Network Computing published a three-part series on storage performance written by Howard Marks recently. Each of the posts touched on a different topic related to storage performance. The first installment covered metrics and the second part looked at considering IOPS and latency together. The third one discussed how RAID affects performance including reliability and availability.
I’m pointing this series out because the posts are worth a read if you care about storage performance. They serve as a good reminder that performance is not just about speed and reinforce the notion that evaluating performance in context with your applications is critical. Below I have highlighted the discussion in each of the three articles:
- “Storage performance isn’t as simple as bandwidth or latency alone.”
- Evaluating performance on a streaming application is different than doing the same on a database application. One case values throughput at a premium, the other values latency.
This is why when you are considering a SSD SAN storage vendor that you have them either analyze your existing application performance (Kaminario does this for free) or demand your own tests of their system in a non-production environment.
- “A big part of the problem is there’s no such thing as a standard I/O operation.”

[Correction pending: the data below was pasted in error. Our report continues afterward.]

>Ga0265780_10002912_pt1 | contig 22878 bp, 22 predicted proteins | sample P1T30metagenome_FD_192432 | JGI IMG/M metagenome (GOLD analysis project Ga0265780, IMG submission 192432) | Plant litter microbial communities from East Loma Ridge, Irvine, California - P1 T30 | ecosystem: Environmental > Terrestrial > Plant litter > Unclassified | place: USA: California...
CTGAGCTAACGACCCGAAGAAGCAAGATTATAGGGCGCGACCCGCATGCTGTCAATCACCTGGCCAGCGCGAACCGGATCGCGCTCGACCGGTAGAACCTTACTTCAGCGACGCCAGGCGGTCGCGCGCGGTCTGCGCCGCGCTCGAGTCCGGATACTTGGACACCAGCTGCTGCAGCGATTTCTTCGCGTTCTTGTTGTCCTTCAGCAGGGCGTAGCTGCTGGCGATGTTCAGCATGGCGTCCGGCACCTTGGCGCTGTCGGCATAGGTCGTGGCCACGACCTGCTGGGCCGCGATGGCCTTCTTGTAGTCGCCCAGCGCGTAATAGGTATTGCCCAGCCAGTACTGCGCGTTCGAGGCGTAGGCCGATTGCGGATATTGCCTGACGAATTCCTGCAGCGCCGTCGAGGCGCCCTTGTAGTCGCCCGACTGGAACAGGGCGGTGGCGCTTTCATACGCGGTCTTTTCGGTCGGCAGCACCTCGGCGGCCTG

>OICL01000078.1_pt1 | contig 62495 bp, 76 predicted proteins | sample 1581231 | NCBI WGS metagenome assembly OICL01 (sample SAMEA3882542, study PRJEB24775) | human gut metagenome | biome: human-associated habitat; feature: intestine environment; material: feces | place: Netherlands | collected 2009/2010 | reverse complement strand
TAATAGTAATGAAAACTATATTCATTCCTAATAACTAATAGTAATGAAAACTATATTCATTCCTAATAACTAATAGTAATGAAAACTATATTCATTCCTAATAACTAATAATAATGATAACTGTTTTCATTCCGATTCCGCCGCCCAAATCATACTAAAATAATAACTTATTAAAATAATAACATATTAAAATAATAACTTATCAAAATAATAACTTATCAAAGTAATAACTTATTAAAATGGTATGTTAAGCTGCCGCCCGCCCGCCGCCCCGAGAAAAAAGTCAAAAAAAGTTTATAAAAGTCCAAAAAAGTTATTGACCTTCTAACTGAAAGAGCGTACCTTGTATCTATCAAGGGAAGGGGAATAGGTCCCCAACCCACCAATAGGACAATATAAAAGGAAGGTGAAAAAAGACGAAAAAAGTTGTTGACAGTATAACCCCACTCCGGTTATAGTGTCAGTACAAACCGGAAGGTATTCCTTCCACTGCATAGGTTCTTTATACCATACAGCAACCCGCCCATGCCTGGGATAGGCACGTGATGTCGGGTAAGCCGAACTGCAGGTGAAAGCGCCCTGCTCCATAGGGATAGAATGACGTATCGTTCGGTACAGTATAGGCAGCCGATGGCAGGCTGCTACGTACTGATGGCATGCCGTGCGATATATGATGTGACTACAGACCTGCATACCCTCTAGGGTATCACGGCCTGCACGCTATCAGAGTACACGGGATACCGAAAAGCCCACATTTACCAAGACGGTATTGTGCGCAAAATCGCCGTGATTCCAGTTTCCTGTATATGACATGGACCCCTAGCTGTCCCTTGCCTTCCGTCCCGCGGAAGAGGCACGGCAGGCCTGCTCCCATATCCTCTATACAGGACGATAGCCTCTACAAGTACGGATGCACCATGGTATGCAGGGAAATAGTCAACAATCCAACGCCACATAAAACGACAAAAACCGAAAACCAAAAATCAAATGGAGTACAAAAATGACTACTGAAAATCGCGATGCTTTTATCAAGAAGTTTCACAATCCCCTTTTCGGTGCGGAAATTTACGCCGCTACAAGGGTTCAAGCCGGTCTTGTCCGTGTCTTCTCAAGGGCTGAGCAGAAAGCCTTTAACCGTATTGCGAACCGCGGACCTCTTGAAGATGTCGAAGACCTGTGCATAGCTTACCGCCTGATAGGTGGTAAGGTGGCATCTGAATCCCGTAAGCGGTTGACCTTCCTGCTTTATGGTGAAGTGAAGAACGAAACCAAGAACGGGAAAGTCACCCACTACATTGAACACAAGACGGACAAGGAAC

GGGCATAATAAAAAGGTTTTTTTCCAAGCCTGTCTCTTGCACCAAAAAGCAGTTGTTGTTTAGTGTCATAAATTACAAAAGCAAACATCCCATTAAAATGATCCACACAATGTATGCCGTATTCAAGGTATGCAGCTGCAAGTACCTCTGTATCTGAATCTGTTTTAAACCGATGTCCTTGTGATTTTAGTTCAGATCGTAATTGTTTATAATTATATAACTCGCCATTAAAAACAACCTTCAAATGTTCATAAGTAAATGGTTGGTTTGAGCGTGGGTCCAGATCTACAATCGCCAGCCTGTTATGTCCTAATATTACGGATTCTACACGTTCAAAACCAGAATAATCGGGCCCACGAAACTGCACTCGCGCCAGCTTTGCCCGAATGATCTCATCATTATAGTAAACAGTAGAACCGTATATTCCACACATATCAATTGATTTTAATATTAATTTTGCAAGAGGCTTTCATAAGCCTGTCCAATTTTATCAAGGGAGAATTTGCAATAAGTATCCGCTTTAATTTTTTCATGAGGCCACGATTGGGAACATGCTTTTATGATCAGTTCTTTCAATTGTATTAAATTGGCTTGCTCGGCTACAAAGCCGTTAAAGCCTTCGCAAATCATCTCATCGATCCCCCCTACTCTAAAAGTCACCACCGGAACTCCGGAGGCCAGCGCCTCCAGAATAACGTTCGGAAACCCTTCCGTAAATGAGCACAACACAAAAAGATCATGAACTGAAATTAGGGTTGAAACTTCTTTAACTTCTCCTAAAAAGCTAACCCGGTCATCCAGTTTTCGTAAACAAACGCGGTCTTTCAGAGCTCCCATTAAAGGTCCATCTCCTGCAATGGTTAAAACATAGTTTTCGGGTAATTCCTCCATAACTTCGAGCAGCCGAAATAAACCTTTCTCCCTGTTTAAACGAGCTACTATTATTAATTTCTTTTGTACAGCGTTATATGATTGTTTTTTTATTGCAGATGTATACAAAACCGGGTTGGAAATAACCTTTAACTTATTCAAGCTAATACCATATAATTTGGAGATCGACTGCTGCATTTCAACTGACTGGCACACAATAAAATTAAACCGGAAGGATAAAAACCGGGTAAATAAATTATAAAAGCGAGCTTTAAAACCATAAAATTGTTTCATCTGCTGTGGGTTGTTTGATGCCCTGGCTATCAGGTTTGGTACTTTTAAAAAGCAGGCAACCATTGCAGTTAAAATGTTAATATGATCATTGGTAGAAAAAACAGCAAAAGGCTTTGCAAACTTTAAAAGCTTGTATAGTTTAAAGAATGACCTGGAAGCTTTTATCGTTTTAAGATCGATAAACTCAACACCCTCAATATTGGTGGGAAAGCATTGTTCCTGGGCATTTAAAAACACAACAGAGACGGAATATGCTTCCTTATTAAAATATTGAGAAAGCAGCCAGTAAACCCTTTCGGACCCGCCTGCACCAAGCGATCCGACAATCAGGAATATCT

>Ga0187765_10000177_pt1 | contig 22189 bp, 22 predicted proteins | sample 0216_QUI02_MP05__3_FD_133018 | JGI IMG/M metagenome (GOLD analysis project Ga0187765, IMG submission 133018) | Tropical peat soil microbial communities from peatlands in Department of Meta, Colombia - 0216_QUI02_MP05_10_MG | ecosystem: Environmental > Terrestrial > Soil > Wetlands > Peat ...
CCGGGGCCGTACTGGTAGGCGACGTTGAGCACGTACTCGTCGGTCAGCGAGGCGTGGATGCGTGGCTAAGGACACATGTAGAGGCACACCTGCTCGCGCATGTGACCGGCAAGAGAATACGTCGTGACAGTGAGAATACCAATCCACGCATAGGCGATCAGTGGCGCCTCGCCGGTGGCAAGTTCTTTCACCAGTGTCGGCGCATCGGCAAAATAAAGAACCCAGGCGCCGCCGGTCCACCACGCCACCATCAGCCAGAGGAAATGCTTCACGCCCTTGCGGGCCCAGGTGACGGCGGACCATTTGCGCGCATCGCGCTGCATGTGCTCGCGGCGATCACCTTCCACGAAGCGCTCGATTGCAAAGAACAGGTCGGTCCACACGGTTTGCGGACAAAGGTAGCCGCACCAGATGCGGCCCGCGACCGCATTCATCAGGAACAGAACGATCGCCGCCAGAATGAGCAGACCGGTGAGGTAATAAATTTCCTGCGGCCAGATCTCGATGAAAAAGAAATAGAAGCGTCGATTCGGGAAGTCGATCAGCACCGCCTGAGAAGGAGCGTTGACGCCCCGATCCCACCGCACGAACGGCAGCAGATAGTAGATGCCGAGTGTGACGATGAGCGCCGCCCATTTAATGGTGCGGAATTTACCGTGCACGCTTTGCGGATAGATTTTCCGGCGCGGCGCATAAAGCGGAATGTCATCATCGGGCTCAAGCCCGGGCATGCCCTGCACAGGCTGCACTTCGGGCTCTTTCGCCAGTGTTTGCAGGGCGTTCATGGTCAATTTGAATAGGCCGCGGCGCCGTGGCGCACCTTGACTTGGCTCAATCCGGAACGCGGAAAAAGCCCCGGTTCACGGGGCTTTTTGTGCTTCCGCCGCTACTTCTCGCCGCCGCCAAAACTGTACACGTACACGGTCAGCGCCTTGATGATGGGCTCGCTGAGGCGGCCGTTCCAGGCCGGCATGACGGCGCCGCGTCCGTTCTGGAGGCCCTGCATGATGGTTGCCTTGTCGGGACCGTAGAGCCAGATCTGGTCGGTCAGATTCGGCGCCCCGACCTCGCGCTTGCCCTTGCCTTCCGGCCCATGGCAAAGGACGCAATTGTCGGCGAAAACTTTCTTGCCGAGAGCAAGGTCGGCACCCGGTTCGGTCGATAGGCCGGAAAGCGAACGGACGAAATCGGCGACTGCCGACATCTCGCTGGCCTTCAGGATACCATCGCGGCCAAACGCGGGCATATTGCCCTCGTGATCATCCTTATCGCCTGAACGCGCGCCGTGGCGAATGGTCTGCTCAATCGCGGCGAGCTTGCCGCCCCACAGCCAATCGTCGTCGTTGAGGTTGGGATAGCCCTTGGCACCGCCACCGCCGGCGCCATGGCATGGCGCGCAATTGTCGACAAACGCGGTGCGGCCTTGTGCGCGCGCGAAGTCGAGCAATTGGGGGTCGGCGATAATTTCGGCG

- “The key to delivering high application performance is a combination of high IOPS and low latency. As an application or benchmark stresses a storage system, it may continue to deliver high IOPS but at higher levels of latency, and that may seriously affect real-world performance.”
This is why Kaminario has invested in performance tests like the SPC-1 and are continuing to explore additional tests to showcase how the K2 performs in situations that matter to both application and storage managers. You don’t want to measure a car’s performance exclusively by how many miles-per-hour (MPH) it can go. Taking 4 seconds to go from zero to 60MPH is a lot better than taking 12 seconds to go from zero to 60MPH even if with both cars you can go 60MPH. You have to factor latency because it can devalue IOPS.
- “In general, RAID increases reliability and availability of your storage system. The redundancy that it provides comes at a cost, however–not just in additional disk space consumed, but also in the increased amount of work that your disk drives, spinning or solid state, have to do when you write data to a RAID set.”
- The article discusses how “a theoretical RAID controller behaves when reading and writing to some common RAID configurations”
As I have said before, we are in a prove-it business. The good news is that more and more SSD SAN storage discussions are focusing around performance and honing in on what is real versus what is not. I think that is the logical next step now that the market has bought in to the SSD concept. People want apples-to-apples comparisons so they can make the best purchase decisions for their needs. Howard Marks gives buyers good thoughts to consider in this environment.